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In late December 2016, the US Food & Drug Administration (FDA) released a final installation of cybersecurity guidelines focusing on postmarket risk management in medical devices. The advice joins earlier premarket guidelines from late 2014, forming a full product lifecycle-based continuum for manufacturers for better protecting the safety of patients in a world with increasingly connected medical devices.

Security starts with design…and is never complete

Today, hacking of connected devices is rarely a deadly threat; a smartwatch may contain sensitive personal communications or account information, but will not cause bodily harm if infiltrated with malware or other malicious code. This is not the case in the expanding world of medical devices, where extremely sensitive biometric data is used to deliver highly personalized medical care, often remotely under the supervision of a doctor. A malfunctioning medical device can stop working, cause an overdose, or potentially kill. With devices becoming more sophisticated and personalized, these dangers are only likely to increase, given that patients or caregivers may not be easily able to manually "override" the devices with standard doses or procedures.

Increasingly, medical devices may be connected to a variety of networks, including those belonging to healthcare facilities and those within the patients' homes, creating multiple involved parties and multiple layers of risk to data and device functionality. Medical devices and the data they transmit are potentially an attractive target for hacking; in the past several years, stolen medical information has surpassed financial data in value on the criminal market. While a credit card number may be easily reset, a patient's health history and biometric details are inextricably tied to their identity, and can be used against them for a litany of nefarious purposes, ranging from extortion to discrimination. Thus, security of devices and privacy of data is a paramount issue in the field of connected medicine.

The emphasis of the new guidelines – in conjunction with the premarket guidelines issued in late 2014 – is that security of these connected medical devices is an ongoing, full-lifecycle management issue. Security products alone, much like in the case of enterprise information management, are not sufficient to address the entire policy and technical basis for cybersecurity risk. Instead, control begins with awareness and policy, and branches out to include procedures for identification of risk, responsibilities for risk remediation, system architecture, maintenance timelines, and supporting technology strategy to achieve these objectives.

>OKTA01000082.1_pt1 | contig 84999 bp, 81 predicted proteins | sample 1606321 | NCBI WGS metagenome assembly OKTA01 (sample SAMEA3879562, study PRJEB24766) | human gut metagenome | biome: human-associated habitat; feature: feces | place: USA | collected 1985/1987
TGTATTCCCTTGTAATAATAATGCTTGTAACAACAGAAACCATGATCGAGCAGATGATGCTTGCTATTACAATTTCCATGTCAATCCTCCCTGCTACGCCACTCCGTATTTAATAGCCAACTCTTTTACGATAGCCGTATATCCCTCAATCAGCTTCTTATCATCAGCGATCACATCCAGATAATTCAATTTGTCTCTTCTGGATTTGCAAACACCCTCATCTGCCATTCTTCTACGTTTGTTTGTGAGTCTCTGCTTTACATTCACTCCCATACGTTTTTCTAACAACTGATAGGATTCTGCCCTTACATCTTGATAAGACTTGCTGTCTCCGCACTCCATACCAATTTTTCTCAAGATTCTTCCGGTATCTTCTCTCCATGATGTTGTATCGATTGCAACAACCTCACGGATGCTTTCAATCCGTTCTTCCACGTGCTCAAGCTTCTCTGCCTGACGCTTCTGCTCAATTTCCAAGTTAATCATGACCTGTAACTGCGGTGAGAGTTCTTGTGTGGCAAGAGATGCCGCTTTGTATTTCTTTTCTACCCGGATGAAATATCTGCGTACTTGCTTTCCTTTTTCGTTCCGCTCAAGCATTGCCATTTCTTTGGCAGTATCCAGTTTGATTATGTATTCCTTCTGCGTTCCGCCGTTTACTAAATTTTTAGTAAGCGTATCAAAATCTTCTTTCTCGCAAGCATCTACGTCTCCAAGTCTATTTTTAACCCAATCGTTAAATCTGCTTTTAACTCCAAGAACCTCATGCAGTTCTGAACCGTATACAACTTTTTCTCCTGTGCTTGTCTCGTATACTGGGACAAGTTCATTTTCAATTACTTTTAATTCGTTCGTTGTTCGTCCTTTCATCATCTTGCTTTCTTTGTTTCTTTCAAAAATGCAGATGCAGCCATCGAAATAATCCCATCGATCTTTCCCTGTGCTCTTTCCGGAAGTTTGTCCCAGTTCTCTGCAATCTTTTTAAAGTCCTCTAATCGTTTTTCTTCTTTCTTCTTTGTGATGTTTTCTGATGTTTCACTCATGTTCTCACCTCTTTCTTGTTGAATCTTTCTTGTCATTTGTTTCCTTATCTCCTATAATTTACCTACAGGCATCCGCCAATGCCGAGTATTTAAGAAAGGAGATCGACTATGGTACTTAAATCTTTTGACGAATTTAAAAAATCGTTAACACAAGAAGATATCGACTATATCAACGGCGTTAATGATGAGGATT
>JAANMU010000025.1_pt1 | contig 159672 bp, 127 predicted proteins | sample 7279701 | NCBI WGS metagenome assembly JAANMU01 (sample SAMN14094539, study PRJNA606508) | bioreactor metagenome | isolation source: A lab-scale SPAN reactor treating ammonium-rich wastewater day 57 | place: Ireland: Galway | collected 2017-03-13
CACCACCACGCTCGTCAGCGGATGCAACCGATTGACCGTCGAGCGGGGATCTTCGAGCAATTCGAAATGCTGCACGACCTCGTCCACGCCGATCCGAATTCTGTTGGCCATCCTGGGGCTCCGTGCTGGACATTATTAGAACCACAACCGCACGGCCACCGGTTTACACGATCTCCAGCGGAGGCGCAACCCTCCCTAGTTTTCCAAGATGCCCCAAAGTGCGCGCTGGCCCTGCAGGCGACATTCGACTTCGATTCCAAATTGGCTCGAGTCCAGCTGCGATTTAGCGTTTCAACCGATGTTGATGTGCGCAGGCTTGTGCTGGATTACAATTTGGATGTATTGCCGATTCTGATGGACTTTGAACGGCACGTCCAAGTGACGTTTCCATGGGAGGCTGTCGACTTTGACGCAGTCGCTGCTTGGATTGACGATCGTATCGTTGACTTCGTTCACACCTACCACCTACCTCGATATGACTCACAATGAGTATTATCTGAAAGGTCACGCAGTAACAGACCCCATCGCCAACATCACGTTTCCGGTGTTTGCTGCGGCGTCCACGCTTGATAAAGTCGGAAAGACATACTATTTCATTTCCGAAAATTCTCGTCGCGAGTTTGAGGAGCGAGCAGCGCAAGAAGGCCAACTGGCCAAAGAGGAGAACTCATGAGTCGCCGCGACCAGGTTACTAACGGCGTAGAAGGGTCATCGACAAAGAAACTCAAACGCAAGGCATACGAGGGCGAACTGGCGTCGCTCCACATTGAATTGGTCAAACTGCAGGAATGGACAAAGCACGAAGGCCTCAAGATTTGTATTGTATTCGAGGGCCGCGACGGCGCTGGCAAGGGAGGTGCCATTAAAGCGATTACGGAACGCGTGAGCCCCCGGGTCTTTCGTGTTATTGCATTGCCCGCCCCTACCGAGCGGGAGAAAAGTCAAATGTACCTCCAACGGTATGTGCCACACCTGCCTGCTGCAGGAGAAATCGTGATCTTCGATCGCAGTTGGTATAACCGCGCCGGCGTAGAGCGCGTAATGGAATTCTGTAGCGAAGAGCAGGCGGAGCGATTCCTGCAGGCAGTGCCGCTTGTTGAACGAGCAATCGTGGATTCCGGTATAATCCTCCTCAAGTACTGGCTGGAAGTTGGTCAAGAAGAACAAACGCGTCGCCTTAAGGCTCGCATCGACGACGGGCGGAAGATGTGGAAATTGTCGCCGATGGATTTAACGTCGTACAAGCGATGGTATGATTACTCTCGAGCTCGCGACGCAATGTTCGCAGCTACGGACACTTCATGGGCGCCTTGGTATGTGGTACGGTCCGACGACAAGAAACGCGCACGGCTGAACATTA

The new guidelines for postmarket cybersecurity management of devices take many principles from information management strategy, especially with regard to treating the entire security process as an iterative one that continues throughout the entire lifetime of the product, from creation to cessation of use or replacement. Device-makers are advised to:

  • create a framework for continuous monitoring of device vulnerabilities

  • maintain ongoing relationships with cybersecurity researchers so that vulnerabilities can be identified and patched as soon as possible

  • have a methodology in place for assessing the severity of patient safety risk for any given security vulnerability

  • identify and designate responsibility for data security among all parties that may come into contact with device data

  • maintain robust software lifecycle processes that include mechanisms for monitoring third-party software components and design verification and validation for software updates and patches.

Combined, these strategies clearly require a holistic framework beyond a product "solution" approach. With increasingly sensitive data becoming increasingly connected and vulnerable to threats, security needs to be more deeply engrained in every step of the information management process.


Further reading

Software Market Forecast Report: Information Management, 2015–20, IT0014-003162 (December 2016)

"Standards, regulation, and accountability are required to avoid IoT Armageddon," IT0007-000919 (November 2016)


Paige Bartley, Senior Analyst, Information Management

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